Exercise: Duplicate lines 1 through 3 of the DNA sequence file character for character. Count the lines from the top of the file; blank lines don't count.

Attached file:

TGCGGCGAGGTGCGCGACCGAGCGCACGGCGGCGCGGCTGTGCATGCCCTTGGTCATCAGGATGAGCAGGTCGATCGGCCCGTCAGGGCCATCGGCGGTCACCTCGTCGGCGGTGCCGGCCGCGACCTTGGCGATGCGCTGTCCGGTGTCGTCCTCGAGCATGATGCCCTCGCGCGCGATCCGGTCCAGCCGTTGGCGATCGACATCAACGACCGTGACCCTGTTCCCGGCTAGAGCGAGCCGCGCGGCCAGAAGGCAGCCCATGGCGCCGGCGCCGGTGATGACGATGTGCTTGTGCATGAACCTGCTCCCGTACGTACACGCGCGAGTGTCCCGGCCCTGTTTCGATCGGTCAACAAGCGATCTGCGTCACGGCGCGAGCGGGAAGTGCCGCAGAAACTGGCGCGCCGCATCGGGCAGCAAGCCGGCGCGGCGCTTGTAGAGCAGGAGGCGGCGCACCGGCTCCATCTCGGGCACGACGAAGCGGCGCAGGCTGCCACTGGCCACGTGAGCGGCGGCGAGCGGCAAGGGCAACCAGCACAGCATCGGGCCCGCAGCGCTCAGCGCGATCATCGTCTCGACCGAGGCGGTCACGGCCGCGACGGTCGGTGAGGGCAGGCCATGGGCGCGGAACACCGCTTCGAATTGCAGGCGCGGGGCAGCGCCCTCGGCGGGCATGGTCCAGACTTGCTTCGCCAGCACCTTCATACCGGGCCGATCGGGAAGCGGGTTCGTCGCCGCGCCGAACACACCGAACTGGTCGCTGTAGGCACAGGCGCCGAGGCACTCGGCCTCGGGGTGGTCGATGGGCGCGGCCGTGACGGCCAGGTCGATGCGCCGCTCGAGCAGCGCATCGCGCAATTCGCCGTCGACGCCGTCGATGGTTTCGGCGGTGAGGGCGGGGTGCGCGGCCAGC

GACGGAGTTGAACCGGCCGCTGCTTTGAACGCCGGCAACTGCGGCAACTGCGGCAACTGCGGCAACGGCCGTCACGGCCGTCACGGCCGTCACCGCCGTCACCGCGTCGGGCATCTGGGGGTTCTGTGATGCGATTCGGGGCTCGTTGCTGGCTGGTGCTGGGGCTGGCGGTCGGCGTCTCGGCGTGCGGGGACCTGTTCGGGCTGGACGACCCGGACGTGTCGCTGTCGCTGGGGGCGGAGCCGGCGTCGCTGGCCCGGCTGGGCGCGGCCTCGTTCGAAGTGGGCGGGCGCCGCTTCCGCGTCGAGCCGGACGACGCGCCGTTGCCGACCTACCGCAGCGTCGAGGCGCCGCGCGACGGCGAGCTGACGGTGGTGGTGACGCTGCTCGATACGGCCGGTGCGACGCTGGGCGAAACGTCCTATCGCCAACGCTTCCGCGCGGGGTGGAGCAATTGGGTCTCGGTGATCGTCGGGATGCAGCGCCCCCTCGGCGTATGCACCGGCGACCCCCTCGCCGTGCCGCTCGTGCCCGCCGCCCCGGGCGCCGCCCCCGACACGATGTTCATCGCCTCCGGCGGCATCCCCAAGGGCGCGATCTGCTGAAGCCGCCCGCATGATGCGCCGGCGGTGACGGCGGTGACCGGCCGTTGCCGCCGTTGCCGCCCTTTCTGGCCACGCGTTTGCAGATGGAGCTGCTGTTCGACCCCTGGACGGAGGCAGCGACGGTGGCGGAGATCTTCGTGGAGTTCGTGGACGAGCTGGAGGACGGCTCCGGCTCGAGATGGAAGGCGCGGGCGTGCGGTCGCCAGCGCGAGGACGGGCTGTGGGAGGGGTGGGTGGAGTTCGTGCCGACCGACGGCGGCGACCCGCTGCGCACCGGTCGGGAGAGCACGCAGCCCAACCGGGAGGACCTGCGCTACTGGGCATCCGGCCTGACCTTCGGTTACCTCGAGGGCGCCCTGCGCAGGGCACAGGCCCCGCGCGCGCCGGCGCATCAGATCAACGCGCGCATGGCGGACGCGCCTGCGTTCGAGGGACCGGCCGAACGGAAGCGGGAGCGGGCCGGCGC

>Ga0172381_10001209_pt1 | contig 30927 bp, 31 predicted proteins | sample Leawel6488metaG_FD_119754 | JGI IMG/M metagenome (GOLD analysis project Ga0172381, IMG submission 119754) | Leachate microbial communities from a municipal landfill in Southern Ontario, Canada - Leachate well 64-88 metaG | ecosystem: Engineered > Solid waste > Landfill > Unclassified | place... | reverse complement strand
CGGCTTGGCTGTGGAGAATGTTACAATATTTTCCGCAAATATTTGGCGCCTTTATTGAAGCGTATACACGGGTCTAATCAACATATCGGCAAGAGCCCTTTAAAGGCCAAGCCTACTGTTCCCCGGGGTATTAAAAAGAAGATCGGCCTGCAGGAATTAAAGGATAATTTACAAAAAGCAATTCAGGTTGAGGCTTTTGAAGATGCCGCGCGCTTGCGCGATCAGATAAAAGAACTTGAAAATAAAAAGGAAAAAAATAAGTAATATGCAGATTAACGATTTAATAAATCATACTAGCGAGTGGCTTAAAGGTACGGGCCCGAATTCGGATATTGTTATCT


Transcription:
TGCGGCGAGGTGCGCGACCGAGCGCACGGCGGCGCGGCTGTGCATGCCCTTGGTCATCAGGATGAGCAGGTCGATCGGCCCGTCAGGGCCATCGGCGGTCACCTCGTCGGCGGTGCCGGCCGCGACCTTGGCGATGCGCTGTCCGGTGTCGTCCTCGAGCATGATGCCCTCGCGCGCGATCCGGTCCAGCCGTTGGCGATCGACATCAACGACCGTGACCCTGTTCCCGGCTAGAGCGAGCCGCGCGGCCAGAAGGCAGCCCATGGCGCCGGCGCCGGTGATGACGATGTGCTTGTGCATGAACCTGCTCCCGTACGTACACGCGCGAGTGTCCCGGCCCTGTTTCGATCGGTCAACAAGCGATCTGCGTCACGGCGCGAGCGGGAAGTGCCGCAGAAACTGGCGCGCCGCATCGGGCAGCAAGCCGGCGCGGCGCTTGTAGAGCAGGAGGCGGCGCACCGGCTCCATCTCGGGCACGACGAAGCGGCGCAGGCTGCCACTGGCCACGTGAGCGGCGGCGAGCGGCAAGGGCAACCAGCACAGCATCGGGCCCGCAGCGCTCAGCGCGATCATCGTCTCGACCGAGGCGGTCACGGCCGCGACGGTCGGTGAGGGCAGGCCATGGGCGCGGAACACCGCTTCGAATTGCAGGCGCGGGGCAGCGCCCTCGGCGGGCATGGTCCAGACTTGCTTCGCCAGCACCTTCATACCGGGCCGATCGGGAAGCGGGTTCGTCGCCGCGCCGAACACACCGAACTGGTCGCTGTAGGCACAGGCGCCGAGGCACTCGGCCTCGGGGTGGTCGATGGGCGCGGCCGTGACGGCCAGGTCGATGCGCCGCTCGAGCAGCGCATCGCGCAATTCGCCGTCGACGCCGTCGATGGTTTCGGCGGTGAGGGCGGGGTGCGCGGCCAGC

GACGGAGTTGAACCGGCCGCTGCTTTGAACGCCGGCAACTGCGGCAACTGCGGCAACTGCGGCAACGGCCGTCACGGCCGTCACGGCCGTCACCGCCGTCACCGCGTCGGGCATCTGGGGGTTCTGTGATGCGATTCGGGGCTCGTTGCTGGCTGGTGCTGGGGCTGGCGGTCGGCGTCTCGGCGTGCGGGGACCTGTTCGGGCTGGACGACCCGGACGTGTCGCTGTCGCTGGGGGCGGAGCCGGCGTCGCTGGCCCGGCTGGGCGCGGCCTCGTTCGAAGTGGGCGGGCGCCGCTTCCGCGTCGAGCCGGACGACGCGCCGTTGCCGACCTACCGCAGCGTCGAGGCGCCGCGCGACGGCGAGCTGACGGTGGTGGTGACGCTGCTCGATACGGCCGGTGCGACGCTGGGCGAAACGTCCTATCGCCAACGCTTCCGCGCGGGGTGGAGCAATTGGGTCTCGGTGATCGTCGGGATGCAGCGCCCCCTCGGCGTATGCACCGGCGACCCCCTCGCCGTGCCGCTCGTGCCCGCCGCCCCGGGCGCCGCCCCCGACACGATGTTCATCGCCTCCGGCGGCATCCCCAAGGGCGCGATCTGCTGAAGCCGCCCGCATGATGCGCCGGCGGTGACGGCGGTGACCGGCCGTTGCCGCCGTTGCCGCCCTTTCTGGCCACGCGTTTGCAGATGGAGCTGCTGTTCGACCCCTGGACGGAGGCAGCGACGGTGGCGGAGATCTTCGTGGAGTTCGTGGACGAGCTGGAGGACGGCTCCGGCTCGAGATGGAAGGCGCGGGCGTGCGGTCGCCAGCGCGAGGACGGGCTGTGGGAGGGGTGGGTGGAGTTCGTGCCGACCGACGGCGGCGACCCGCTGCGCACCGGTCGGGAGAGCACGCAGCCCAACCGGGAGGACCTGCGCTACTGGGCATCCGGCCTGACCTTCGGTTACCTCGAGGGCGCCCTGCGCAGGGCACAGGCCCCGCGCGCGCCGGCGCATCAGATCAACGCGCGCATGGCGGACGCGCCTGCGTTCGAGGGACCGGCCGAACGGAAGCGGGAGCGGGCCGGCGC

>Ga0172381_10001209_pt1 | contig 30927 bp, 31 predicted proteins | sample Leawel6488metaG_FD_119754 | JGI IMG/M metagenome (GOLD analysis project Ga0172381, IMG submission 119754) | Leachate microbial communities from a municipal landfill in Southern Ontario, Canada - Leachate well 64-88 metaG | ecosystem: Engineered > Solid waste > Landfill > Unclassified | place... | reverse complement strand